LONDON — Kenya plans to significantly scale up its wind power programme as part of an effort to increase the use of renewable energy in the country on a large scale.
According to an announcement from the World Wind Energy Association (WWEA), a delegation from the Kenyan government recently undertook a study tour through Germany and Denmark in order to consult with wind industry professionals, government officials and scientists on optimising a national wind power strategy.
In the delegation were representatives of Kenya’s energy ministry and energy regulatory commission as well as the Kenya Power and Lighting Company. They visited wind developers, operators and equipment manufacturers, government agencies, research and training facilities and trade associations.
The tour was part of a programme organised by Indian project developer and service provider WinDForce Management, which has been contracted to evaluate Kenya’s wind resources and to propose a wind energy development plan and prospectus for the nation.
Isaac Kiva, acting director for renewable energy at Kenya’s energy ministry, said: “Kenya intends to increase its power sector in the near future substantially, primarily by expanding the use of renewable energy. Wind power has to play a key role in this, and we have been glad to hear from the practical experience in Germany and Denmark.”
The energy ministry has recently announced an ambitious plan, called 5000+ Megawatts for transforming Kenya, intended to increase the country’s power generation by 5 GW in less than four years, with wind power contributing a substantial amount of the new capacity. The plan also aims to retire diesel generators from the electricity mix and reduce Kenya’s dependence on hydropower, which can be affected by lack of rainfall.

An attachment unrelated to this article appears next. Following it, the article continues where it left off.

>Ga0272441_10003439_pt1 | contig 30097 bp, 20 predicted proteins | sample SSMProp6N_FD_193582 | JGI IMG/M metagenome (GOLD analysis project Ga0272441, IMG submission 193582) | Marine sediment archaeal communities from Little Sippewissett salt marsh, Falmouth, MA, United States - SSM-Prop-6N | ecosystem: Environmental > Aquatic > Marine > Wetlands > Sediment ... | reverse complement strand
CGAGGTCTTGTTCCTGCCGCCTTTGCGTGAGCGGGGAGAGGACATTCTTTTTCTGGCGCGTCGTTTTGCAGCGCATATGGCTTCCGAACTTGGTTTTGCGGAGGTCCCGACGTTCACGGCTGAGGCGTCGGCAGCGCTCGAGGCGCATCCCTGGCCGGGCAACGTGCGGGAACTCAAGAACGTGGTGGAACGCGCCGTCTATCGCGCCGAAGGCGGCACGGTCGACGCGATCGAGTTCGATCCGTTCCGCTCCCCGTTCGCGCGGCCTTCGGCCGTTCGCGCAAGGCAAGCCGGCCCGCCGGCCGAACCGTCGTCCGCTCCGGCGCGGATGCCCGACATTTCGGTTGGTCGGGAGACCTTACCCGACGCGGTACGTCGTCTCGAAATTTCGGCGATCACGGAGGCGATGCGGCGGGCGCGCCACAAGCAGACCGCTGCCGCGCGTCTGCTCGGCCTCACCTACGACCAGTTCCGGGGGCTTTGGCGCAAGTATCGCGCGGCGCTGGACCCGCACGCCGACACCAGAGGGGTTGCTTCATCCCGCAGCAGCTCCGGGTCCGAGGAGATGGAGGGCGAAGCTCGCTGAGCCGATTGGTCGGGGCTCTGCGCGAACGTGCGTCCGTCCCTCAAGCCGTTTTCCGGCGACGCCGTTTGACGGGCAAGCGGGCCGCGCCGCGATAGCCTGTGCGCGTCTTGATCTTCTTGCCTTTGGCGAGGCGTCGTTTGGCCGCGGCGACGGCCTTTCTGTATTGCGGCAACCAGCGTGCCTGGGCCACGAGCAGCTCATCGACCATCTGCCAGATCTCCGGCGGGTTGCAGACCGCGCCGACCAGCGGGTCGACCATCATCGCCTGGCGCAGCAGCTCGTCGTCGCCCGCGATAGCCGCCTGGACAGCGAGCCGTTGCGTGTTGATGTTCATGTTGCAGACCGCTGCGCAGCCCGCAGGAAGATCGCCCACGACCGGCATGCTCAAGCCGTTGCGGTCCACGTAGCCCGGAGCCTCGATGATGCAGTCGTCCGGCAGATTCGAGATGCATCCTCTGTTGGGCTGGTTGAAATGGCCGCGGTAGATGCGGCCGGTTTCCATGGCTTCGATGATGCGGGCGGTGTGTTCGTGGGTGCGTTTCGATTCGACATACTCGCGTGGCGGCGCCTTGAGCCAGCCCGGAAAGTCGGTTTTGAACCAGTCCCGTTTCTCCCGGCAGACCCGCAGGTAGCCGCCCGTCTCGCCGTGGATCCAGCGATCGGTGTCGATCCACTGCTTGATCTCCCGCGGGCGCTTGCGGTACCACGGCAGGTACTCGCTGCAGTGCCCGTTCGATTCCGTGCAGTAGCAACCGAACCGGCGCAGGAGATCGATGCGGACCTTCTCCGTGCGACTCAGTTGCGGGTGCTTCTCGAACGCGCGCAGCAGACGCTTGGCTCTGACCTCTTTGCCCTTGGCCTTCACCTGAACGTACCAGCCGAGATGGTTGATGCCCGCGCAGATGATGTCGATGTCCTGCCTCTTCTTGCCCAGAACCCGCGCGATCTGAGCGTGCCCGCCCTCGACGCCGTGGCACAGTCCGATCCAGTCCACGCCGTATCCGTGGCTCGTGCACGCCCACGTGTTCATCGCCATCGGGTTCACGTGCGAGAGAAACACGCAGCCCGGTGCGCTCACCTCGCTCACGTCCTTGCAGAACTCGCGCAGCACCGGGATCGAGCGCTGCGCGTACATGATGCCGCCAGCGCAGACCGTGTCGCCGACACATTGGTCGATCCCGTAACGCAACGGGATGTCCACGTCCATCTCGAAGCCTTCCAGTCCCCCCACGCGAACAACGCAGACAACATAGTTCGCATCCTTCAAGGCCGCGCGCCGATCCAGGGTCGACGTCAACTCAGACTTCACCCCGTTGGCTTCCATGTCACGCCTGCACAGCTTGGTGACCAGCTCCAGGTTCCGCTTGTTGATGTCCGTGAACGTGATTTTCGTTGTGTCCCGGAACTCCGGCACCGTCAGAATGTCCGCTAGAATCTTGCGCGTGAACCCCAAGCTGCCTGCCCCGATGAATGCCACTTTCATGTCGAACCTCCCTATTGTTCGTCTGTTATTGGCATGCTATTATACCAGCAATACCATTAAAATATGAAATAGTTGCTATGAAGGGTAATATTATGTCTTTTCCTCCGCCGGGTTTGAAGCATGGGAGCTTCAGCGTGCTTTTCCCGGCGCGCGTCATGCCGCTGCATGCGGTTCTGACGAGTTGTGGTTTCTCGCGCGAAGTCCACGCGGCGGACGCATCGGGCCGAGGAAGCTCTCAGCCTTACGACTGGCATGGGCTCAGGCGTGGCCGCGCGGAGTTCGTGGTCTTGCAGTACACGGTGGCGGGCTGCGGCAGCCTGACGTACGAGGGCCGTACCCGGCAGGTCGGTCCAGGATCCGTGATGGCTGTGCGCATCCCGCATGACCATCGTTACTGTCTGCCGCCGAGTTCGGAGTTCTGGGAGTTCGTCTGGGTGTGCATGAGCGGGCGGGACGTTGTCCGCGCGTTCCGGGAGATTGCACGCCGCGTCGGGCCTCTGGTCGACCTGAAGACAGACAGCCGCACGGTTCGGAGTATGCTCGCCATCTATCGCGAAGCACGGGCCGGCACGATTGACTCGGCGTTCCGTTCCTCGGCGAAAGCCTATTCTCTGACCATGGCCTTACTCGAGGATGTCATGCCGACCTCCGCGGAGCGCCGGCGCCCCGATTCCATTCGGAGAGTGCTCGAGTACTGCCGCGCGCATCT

“The study tour helped us to understand and appreciate the necessary policy and regulatory frameworks,” Kiva said, “as well as other key drivers for effective wind energy development programmes.
“Key elements of the tour were the understanding of advancement in wind energy grid integration technologies and arrangements, which make it possible to inject higher percentages of wind than previously conservatively stated,” he continued.
Kenya’s total installed power generation capacity is currently 1700 MW, according to the energy regulatory commission. Hydropower accounts for 60 percent of electricity generation, while in 2012 wind, along with cogeneration, contributed 1.5 percent of the nation’s electricity mix. The largest fuel source in the country is wood at 68 percent, followed by oil at 20 percent.
Stefan Gsänger, WWEA secretary general, said: “Given that Kenya is setting up the right policies in the near future, the country is about to become the wind power hub of Eastern Africa. Considering the potential market size of several thousands of megawatts, Kenya may soon attract domestic as well as international investors in this sector on a large scale.”
Utility KenGen currently provides over 80 percent of Kenya’s electricity. The government’s plan includes strategies for attracting new investors to the power sector.
Lead image: Kenyan flag via Shutterstock